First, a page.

Melatonin rescues the mice brain against cisplatin-induced neurodegeneration, an insight into antioxidant and anti-inflammatory effects

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Herein, we evaluated the neuroprotective effect of melatonin against cisplatin-induced oxidative damage, neuroinflammation, and synaptic dysfunction in mice. Cisplatin was administered at a dose of 2 mg/kg for eleven consecutive days to induce symptoms of cognitive impairment and neurodegeneration, while melatonin was administered at a 20 mg/kg dose for thirty consecutive days. We used various experimental techniques such as western blotting, immunofluorescence analysis, and oxidative stress marker assays to support our notion. Moreover, for cognitive impairment, we conducted behavioral analyses such as Morris Water Maze (MWM) and Y-Maze tests. The results indicated that melatonin attenuated oxidative stress by upregulating the expression of NF-E2-related factor-2 (Nrf2) dependent anti-oxidative protein levels. Similarly, melatonin positively modulated the expression of Sirt1 (a member of the sirtuin family), Phospho-AMPKα (Thr172), peroxisome proliferator-activated receptor (PPARγ), PPAR gamma coactivator 1 alpha (PGC-1α) coupled to downregulation of neuroinflammatory mediators and markers such as nuclear factor kappa-B (NF-κB), tumor necrosis factor-alpha (TNF-α), and interleukin-1 beta (IL-1β). Moreover, melatonin significantly upregulated the expression of synaptic markers such as postsynaptic density protein -95 (PSD-95), synaptosomal-associated protein 23 (SNAP-23), and synaptophysin compared to the cisplatin alone group. Furthermore, the results of behavior tests suggested that melatonin significantly improved the cognitive functions of the cisplatin injected mice.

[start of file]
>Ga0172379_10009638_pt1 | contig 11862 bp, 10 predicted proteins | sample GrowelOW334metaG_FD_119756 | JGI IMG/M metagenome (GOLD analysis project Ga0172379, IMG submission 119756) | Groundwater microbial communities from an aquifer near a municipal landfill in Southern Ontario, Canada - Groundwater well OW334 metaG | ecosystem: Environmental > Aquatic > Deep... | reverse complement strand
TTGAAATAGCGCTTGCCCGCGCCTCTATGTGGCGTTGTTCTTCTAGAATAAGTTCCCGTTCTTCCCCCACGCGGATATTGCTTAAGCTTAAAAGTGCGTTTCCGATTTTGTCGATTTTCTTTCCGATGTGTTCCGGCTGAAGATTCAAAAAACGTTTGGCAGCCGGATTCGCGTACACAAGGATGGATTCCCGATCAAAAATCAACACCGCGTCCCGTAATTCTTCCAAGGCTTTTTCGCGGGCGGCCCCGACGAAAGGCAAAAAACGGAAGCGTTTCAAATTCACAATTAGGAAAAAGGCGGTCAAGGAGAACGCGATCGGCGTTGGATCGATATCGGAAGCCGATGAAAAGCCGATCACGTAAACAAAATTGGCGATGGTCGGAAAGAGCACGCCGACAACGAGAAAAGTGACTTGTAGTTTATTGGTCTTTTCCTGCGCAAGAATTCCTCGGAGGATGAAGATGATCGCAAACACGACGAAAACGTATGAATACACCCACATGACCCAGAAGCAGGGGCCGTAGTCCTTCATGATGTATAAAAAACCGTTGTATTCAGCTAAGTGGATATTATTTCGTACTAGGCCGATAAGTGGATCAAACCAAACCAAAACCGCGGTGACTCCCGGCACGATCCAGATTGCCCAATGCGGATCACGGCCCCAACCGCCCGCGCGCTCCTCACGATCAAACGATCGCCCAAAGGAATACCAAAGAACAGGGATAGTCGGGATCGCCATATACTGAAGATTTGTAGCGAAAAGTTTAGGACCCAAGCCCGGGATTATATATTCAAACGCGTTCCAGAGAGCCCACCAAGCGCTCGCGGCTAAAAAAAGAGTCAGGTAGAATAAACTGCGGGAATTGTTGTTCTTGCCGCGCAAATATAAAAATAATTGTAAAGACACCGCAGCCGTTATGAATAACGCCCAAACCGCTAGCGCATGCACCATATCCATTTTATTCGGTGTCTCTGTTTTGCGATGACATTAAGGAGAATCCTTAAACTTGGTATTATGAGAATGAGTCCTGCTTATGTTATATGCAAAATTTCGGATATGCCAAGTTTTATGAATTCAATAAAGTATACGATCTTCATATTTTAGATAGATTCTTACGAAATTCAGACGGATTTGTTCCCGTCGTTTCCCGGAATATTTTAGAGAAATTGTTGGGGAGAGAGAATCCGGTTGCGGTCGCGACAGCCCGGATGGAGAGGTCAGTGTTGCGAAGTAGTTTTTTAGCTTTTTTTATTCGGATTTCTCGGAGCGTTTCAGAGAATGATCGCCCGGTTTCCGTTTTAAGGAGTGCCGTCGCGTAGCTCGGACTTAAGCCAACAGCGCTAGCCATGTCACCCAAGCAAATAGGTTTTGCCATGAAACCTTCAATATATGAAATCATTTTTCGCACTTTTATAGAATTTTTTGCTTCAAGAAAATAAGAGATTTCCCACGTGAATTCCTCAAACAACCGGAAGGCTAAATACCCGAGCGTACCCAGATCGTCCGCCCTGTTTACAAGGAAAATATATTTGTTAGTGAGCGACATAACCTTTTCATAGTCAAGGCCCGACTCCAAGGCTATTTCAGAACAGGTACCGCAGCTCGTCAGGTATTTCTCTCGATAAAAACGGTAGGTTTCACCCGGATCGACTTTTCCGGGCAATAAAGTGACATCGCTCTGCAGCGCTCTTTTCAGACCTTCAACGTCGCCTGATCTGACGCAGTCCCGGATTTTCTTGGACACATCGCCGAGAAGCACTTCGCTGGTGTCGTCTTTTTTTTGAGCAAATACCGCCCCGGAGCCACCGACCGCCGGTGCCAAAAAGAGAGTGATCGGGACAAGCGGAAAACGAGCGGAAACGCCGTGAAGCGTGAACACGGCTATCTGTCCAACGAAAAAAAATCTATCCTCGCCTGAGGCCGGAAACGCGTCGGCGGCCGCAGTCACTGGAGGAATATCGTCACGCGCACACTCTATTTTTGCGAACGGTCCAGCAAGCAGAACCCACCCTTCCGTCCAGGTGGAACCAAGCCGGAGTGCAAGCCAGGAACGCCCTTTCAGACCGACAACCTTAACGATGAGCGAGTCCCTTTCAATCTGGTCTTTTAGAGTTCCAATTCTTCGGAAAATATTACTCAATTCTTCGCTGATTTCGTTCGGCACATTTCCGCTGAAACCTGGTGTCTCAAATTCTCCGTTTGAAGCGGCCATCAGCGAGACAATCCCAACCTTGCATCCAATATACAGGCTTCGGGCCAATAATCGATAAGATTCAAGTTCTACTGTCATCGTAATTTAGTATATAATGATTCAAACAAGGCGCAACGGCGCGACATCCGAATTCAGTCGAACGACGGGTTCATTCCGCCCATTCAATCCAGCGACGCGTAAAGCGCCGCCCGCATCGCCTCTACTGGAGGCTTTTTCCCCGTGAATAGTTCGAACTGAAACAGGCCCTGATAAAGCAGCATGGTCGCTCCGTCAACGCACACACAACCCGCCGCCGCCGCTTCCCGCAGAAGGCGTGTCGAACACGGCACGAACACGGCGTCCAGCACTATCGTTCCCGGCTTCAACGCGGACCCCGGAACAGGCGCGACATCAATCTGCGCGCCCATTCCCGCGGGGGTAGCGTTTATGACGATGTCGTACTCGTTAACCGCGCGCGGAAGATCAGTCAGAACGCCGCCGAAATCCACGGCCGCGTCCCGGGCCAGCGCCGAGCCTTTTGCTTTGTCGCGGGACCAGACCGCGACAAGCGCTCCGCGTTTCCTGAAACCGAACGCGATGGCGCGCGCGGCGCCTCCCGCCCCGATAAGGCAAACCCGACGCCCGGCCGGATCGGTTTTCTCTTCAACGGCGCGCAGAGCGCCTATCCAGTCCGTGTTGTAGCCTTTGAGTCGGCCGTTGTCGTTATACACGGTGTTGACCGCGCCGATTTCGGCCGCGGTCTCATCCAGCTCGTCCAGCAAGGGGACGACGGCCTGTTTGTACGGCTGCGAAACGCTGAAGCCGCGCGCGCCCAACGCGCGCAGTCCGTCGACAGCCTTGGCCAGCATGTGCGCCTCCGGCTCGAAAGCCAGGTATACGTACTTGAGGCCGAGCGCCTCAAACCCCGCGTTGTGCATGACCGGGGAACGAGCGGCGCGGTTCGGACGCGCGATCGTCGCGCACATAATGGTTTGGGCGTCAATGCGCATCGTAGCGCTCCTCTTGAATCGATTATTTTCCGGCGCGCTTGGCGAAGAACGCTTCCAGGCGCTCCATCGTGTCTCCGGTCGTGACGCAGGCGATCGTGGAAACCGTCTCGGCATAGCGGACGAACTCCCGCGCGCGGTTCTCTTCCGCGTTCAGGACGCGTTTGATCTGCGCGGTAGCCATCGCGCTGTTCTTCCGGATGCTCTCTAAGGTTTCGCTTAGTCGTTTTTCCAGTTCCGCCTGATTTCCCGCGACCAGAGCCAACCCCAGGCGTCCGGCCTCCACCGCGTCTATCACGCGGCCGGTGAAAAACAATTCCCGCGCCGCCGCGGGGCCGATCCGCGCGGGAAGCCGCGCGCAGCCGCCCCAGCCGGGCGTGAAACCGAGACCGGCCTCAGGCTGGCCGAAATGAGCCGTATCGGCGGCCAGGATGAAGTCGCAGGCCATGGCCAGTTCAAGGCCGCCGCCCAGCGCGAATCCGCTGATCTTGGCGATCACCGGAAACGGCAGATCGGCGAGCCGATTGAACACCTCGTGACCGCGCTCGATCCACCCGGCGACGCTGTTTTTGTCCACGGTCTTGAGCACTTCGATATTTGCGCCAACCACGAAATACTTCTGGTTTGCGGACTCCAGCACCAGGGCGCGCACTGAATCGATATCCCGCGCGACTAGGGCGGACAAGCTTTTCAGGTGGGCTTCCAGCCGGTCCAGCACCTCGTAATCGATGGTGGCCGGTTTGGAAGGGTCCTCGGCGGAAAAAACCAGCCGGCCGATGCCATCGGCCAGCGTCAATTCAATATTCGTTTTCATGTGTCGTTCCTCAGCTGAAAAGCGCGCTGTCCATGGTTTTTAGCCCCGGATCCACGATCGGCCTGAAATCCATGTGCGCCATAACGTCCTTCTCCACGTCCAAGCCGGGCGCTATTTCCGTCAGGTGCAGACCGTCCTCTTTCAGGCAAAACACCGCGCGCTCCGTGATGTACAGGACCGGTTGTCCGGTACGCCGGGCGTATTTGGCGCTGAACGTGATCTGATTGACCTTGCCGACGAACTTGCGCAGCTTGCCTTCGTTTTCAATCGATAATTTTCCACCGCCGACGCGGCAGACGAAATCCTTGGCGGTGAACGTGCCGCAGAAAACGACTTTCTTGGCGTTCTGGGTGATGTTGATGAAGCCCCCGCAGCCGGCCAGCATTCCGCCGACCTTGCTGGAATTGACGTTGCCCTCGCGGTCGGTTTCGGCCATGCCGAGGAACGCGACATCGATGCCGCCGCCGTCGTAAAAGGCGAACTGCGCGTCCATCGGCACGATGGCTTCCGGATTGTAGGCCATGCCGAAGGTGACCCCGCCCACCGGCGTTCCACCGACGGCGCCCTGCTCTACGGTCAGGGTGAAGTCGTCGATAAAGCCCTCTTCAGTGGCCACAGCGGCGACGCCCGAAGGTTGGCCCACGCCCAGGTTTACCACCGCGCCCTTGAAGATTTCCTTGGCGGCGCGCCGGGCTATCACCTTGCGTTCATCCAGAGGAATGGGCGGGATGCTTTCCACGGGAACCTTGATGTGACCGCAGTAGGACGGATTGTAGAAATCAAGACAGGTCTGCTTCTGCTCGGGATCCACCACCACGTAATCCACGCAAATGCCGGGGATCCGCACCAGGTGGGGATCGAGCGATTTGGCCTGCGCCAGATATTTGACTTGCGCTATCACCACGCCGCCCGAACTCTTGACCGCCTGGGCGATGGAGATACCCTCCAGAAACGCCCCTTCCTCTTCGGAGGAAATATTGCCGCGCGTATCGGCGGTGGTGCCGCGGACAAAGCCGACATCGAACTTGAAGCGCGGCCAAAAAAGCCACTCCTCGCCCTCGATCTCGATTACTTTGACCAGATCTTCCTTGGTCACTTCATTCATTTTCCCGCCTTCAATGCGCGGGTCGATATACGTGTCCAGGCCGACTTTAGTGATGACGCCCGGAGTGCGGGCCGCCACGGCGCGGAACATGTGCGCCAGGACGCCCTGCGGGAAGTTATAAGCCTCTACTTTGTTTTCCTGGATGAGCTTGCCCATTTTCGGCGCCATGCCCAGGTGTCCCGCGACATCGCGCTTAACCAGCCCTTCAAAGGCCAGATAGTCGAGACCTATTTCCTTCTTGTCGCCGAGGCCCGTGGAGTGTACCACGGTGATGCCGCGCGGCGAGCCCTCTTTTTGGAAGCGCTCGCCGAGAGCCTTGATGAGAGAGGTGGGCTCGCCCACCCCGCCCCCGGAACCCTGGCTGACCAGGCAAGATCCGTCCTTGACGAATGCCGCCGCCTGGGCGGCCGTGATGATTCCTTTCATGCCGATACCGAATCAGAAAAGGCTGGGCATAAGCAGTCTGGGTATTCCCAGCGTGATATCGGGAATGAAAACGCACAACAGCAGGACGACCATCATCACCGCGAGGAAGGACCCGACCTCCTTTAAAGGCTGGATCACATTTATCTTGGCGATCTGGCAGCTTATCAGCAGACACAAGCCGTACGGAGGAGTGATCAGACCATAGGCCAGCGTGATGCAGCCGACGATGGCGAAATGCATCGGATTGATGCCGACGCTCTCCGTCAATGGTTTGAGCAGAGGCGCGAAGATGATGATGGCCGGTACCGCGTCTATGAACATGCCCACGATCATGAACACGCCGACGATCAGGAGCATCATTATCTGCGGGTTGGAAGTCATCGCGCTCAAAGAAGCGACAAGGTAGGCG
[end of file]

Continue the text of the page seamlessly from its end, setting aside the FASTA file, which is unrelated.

Elsevier BV


Medicine and Health Sciences


Cisplatin, chemotherapy, melatonin, neurodegeneration

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Open Access